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Incinerator deserves reasoned evaluation

A fight is brewing between Rochester-based Circular enerG LLC, which wants to build a massive trash incinerator between Cayuga and Seneca lakes, and Finger Lakes wineries and residents.

Both sides are claiming the environmental high ground, and both have legitimate points.

Circular enerG LLC claims that the incinerator, which would be located at the former Seneca Army Depot in Romulus, would create clean energy by burning trash that otherwise would end up in a landfill. Studies support those claims, showing that waste-to-energy incinerators can reduce a community’s landfill volume by up to 90 percent and prevent release of tons of carbon dioxide while also generating electricity for nearby households and businesses.

Finger Lakes winery owners and residents say the incinerator would harm the environment and the Finger Lakes region’s tourism efforts. Nancy Irelan, co-owner of Red Tail Ridge Winery in Penn Yan, called the project “an abomination on our landscape.”

“Burning trash is not a renewable energy source,” she said.

While the project’s opponents have legitimate complaints about the incinerator’s impact on their landscape and the effect trash trucks could have on their roads, dismissing waste-to-energy as a viable renewable energy source is not productive and smacks of intransigence and a willingness to say anything to achieve the desired result.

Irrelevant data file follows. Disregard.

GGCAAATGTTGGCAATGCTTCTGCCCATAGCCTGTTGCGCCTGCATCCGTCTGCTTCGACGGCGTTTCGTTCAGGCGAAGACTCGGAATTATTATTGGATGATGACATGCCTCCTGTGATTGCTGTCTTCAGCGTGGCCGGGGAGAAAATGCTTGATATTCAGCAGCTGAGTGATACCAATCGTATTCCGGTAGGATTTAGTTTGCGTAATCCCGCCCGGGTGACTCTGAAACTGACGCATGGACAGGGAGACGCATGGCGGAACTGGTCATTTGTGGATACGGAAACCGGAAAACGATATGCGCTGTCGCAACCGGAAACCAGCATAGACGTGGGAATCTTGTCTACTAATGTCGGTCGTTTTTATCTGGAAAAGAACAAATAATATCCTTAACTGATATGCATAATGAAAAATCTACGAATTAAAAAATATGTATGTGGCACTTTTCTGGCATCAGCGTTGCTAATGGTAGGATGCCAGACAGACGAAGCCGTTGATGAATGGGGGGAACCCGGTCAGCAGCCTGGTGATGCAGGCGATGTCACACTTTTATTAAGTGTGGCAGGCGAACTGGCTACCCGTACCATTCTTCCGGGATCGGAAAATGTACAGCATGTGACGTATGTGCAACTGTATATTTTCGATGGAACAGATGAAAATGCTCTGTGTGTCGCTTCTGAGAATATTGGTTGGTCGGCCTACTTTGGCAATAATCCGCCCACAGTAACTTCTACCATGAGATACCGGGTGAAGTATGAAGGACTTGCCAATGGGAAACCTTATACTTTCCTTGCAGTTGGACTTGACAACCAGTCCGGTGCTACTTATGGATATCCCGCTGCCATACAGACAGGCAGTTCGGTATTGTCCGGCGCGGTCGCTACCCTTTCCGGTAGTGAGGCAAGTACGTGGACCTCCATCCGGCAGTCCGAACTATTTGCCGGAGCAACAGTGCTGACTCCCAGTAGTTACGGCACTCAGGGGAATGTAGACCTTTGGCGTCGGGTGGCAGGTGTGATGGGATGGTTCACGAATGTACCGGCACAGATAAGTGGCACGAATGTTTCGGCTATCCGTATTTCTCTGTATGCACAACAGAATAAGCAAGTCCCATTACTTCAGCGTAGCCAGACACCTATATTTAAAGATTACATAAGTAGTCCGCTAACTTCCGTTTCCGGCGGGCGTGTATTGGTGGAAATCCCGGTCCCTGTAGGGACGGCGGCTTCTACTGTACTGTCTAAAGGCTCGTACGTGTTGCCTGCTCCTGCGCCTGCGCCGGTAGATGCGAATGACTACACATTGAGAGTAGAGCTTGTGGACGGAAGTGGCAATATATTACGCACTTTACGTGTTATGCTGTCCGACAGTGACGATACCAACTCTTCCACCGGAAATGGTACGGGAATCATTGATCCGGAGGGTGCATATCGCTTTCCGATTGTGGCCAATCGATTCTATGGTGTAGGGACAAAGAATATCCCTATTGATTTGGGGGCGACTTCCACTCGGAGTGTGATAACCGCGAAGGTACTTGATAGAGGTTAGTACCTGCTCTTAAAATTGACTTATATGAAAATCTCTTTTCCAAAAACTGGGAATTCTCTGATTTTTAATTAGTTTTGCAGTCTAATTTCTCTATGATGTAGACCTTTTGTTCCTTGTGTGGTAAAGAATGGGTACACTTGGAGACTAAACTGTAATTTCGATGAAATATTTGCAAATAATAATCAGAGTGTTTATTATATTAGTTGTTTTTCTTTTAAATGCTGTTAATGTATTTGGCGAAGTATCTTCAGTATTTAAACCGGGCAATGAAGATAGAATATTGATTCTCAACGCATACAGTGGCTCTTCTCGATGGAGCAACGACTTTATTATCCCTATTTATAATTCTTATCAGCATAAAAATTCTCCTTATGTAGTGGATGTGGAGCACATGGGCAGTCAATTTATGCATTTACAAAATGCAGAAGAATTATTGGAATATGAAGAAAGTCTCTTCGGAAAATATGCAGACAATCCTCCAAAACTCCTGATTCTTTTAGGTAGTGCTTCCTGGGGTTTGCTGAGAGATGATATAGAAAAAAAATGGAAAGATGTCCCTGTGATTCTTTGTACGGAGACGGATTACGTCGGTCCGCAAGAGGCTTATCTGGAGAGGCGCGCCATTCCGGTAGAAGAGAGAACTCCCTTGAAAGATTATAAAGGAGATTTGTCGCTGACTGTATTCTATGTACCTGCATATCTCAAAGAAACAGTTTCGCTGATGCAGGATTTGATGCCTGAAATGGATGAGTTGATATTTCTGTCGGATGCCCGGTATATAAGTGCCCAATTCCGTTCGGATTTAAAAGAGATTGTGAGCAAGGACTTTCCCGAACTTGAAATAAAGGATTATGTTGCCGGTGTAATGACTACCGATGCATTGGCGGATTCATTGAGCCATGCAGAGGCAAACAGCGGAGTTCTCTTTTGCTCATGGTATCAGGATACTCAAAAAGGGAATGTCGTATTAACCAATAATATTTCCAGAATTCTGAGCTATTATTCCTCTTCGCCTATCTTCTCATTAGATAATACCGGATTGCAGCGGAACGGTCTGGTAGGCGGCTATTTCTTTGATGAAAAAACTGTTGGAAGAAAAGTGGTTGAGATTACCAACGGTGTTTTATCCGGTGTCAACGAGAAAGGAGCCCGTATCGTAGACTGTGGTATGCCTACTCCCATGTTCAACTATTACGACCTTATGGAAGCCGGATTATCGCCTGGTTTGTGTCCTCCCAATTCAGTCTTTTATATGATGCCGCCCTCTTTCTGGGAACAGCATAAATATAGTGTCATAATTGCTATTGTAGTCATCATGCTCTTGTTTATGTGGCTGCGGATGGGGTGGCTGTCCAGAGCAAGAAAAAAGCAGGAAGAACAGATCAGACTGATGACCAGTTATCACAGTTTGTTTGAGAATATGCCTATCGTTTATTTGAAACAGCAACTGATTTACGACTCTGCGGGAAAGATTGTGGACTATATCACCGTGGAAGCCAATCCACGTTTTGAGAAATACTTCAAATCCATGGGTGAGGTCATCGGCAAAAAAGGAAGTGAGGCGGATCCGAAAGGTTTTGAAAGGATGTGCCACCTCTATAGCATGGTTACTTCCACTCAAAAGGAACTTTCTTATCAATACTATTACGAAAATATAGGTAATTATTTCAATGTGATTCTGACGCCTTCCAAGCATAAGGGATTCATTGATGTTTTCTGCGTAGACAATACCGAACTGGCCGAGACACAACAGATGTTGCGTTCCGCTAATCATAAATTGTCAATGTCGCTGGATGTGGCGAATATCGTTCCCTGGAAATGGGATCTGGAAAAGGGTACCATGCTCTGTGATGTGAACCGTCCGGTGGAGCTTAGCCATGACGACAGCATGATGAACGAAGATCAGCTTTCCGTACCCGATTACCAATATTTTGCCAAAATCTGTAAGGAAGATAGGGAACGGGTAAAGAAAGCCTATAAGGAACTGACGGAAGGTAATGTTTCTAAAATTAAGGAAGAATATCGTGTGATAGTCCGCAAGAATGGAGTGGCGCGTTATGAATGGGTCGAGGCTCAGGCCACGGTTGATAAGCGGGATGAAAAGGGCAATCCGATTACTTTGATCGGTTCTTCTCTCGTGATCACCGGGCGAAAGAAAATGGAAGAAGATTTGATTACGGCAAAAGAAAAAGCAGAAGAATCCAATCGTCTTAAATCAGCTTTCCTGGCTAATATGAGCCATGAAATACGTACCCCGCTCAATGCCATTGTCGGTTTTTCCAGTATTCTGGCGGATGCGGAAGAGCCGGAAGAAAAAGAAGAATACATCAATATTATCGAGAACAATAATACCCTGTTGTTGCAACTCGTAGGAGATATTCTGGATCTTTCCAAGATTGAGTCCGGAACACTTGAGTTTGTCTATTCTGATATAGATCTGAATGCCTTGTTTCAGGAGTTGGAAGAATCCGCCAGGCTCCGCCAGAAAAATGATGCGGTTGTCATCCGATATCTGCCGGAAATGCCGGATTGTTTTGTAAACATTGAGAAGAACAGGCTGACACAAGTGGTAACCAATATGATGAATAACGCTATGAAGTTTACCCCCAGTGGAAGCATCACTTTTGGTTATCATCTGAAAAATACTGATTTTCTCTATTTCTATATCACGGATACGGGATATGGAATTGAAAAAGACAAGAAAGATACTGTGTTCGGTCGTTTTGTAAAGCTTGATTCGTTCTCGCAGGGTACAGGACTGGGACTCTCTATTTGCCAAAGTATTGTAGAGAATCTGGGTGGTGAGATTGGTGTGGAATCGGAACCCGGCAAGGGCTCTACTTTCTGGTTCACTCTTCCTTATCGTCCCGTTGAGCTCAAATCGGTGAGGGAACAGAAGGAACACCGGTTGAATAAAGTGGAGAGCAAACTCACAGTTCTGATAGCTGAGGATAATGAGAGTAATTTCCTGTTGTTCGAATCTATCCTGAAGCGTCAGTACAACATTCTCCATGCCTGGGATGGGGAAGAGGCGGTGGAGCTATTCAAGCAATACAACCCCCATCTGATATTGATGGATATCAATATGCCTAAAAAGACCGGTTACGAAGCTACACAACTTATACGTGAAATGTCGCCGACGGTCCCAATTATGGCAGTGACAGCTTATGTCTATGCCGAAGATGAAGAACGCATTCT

“It’s surprising that people who call themselves environmentalists can be against something that’s so positive,” said Alan Knauf, an attorney for Circular enerG LLC.

It is a simple fact that we produce way too much trash. If waste-to-energy incinerators are capable of reducing the amount of trash in landfills while also producing energy, then they are worth seriously exploring.

It is, of course, possible that the facility’s negative impacts on the Finger Lakes region would outweigh its positive results. That is something for the state Siting Board to determine as it considers all of the environmental, health, tourism and energy factors involved.

The project deserves a reasoned and science-based evaluation that acknowledges the positives and negatives and weighs them against each other.

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